Dating gibson ukuleles
Thus a TB-5 was a tenor banjo with -5 grade fancy trimmings.
From 1925 to 1930, several fancy modes made their debut; the style -6 with fancy black-and-white binding (or sometimes gold-speckled binding); the TF or Florentine; the TG or Granada; the Bella Voce (which means “beautiful voice” in Italian); and the All American — an elaborate instrument with a carved eagle on the peghead.
(For a glimpse at the sequential development, see Chronology of Gibson Banjos.) Following are details of construction features that occurred during this period: Model designations: The banjo models were given letter codings to indicate the type of stringing: TB referred to a tenor banjo, PB stood for plectrum banjo, GB described a guitar banjo, MB was applied to a mandolin banjo, UB denoted a ukulele banjo, and RB indicate a regular (5-string) banjo.
The letters were followed by a number indicating the grade or quality of the instrument: -00 (double zero) was bottom of the line (although there was a short-lived “Jr.” model which was the least expensive); -0 was next; -1 was slightly better, and usually meant nickel plating and plain-colored finish; -11 (double 1) was a secondary inexpensive version; -2 followed with fancier inlays and extra binding; -3 was fancier; -4 fancier yet; and -5 (for a brief period) was the fanciest model boasting gold plating, choice curly maple, and elaborate inlay designs.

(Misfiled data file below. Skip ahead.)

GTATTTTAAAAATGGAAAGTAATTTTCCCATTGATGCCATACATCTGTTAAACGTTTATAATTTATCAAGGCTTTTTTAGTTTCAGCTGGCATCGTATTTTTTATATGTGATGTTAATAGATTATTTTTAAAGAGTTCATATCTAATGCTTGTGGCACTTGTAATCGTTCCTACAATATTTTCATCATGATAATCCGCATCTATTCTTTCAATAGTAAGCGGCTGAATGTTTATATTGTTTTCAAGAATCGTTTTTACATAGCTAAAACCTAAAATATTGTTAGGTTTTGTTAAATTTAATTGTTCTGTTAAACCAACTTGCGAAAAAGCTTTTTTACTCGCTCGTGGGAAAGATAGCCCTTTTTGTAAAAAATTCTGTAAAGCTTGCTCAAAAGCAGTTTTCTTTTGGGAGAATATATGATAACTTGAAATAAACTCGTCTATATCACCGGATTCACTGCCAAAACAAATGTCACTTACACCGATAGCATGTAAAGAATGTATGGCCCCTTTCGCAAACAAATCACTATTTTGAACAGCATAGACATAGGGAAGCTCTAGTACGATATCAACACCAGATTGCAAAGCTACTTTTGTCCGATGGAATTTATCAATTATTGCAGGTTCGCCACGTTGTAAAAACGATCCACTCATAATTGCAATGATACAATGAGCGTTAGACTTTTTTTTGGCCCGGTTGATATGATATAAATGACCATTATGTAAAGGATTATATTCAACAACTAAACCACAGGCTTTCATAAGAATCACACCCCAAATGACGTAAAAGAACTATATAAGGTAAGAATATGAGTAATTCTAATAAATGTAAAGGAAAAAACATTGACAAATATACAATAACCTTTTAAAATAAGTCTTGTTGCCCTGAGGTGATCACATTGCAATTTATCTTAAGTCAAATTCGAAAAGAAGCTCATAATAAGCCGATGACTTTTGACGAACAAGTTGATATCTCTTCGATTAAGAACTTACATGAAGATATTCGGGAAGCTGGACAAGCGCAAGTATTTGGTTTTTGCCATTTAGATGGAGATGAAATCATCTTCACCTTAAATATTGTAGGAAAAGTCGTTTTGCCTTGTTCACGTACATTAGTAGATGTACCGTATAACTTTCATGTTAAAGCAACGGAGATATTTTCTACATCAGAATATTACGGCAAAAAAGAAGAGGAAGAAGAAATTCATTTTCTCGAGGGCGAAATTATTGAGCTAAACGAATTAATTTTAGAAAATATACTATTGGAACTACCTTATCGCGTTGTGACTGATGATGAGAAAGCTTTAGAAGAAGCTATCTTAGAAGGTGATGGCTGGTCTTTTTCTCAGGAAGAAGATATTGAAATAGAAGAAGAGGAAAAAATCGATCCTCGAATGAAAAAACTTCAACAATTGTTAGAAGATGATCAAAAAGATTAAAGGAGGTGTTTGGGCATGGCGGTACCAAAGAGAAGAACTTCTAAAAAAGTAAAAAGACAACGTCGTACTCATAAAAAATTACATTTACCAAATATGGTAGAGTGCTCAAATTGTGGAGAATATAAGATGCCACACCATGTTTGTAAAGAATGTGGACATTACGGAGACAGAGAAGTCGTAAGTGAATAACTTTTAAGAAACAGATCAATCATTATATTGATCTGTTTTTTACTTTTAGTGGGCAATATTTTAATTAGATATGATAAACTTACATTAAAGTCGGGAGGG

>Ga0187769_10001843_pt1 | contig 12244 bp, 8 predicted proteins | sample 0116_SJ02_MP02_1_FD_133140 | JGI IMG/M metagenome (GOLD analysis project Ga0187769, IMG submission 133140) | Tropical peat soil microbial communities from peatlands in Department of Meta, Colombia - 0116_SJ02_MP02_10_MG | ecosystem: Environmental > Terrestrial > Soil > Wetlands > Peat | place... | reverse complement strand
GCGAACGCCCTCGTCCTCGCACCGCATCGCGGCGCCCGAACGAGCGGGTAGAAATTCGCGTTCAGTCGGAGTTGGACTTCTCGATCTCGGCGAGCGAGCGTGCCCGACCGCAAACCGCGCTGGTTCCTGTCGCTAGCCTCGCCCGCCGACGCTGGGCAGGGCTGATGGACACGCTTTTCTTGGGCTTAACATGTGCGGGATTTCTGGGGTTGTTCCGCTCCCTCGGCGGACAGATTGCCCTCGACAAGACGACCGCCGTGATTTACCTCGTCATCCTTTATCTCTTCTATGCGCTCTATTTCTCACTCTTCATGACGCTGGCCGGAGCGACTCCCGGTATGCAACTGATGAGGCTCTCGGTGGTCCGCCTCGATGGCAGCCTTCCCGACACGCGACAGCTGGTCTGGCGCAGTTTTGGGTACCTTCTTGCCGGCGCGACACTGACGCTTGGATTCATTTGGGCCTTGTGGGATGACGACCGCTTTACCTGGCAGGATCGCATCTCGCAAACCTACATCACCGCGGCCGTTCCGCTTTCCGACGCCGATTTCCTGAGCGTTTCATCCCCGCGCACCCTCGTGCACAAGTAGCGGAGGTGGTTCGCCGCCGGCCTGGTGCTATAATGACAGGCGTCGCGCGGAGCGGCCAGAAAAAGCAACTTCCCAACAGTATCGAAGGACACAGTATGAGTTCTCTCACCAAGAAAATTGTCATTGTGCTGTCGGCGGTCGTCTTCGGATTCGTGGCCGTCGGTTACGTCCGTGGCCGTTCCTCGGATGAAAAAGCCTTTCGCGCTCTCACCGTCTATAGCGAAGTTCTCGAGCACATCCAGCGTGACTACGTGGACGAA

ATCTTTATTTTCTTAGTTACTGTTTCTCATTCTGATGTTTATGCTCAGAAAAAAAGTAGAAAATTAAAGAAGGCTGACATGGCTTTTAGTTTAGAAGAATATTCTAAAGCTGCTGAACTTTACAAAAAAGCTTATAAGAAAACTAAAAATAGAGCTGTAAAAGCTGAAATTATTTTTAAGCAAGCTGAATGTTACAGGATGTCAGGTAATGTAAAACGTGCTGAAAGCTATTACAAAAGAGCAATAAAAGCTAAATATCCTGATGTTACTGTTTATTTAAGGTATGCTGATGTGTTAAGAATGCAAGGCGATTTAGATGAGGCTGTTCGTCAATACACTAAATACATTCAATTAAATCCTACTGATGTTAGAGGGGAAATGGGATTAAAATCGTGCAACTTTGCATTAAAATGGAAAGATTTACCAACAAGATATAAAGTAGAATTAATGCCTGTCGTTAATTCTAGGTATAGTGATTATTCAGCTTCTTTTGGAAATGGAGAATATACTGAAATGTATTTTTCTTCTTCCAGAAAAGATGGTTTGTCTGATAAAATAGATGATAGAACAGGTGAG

By selectively tightening the nuts at the tailpiece-end of the rods, the angle of the neck could be changed to adjust the neck’s angle.
Gibson’s first banjos had a nut on the top neck screw and only one rod on the lower neck screw.
If you’re lucky enough to have an old Gibson guitar tucked away and would like to know how to tell when it was built, here are some guidelines.
At one point, the lesser models had hex-shaped openings in the flange compared to the classic Mastertone arched opening with rounded ends.
The added mass of the fourth ply on tube-and plate rims contributed to the brightness and amplitude of these banjo models.
To the inexperienced observer, some rims appear to have been made of five thinner plies; but this is a misconception caused by a practice still in use today.
For detailed descriptions of banjo models, see Gibson Banjo Models Rims: Except for the very first Gibson banjos, all of the rims for this period have been made of steamed, rolled, and laminated maple.
Maple was selected for its superior bending qualities compared to other woods in it’s weight/mass class (cherry, oak, etc.) at approx 35-40 pounds per cubic foot.